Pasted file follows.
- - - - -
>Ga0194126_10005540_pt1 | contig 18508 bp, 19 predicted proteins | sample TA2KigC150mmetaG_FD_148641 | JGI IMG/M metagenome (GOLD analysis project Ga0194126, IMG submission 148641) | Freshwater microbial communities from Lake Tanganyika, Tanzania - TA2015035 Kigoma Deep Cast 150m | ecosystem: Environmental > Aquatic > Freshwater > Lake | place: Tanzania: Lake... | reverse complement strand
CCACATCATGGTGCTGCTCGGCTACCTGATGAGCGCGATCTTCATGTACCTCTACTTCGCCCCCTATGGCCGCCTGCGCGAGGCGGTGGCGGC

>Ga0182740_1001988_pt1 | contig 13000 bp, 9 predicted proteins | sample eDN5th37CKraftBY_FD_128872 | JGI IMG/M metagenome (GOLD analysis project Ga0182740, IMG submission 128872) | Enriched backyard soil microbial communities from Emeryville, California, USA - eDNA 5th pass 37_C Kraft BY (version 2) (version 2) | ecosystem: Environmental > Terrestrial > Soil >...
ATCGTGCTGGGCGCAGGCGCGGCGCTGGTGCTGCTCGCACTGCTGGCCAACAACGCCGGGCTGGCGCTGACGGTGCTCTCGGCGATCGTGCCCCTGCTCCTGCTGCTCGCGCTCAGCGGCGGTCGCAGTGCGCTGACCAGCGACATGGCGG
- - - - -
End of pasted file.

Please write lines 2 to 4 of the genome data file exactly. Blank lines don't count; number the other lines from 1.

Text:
CCACATCATGGTGCTGCTCGGCTACCTGATGAGCGCGATCTTCATGTACCTCTACTTCGCCCCCTATGGCCGCCTGCGCGAGGCGGTGGCGGC

>Ga0182740_1001988_pt1 | contig 13000 bp, 9 predicted proteins | sample eDN5th37CKraftBY_FD_128872 | JGI IMG/M metagenome (GOLD analysis project Ga0182740, IMG submission 128872) | Enriched backyard soil microbial communities from Emeryville, California, USA - eDNA 5th pass 37_C Kraft BY (version 2) (version 2) | ecosystem: Environmental > Terrestrial > Soil >...
ATCGTGCTGGGCGCAGGCGCGGCGCTGGTGCTGCTCGCACTGCTGGCCAACAACGCCGGGCTGGCGCTGACGGTGCTCTCGGCGATCGTGCCCCTGCTCCTGCTGCTCGCGCTCAGCGGCGGTCGCAGTGCGCTGACCAGCGACATGGCGG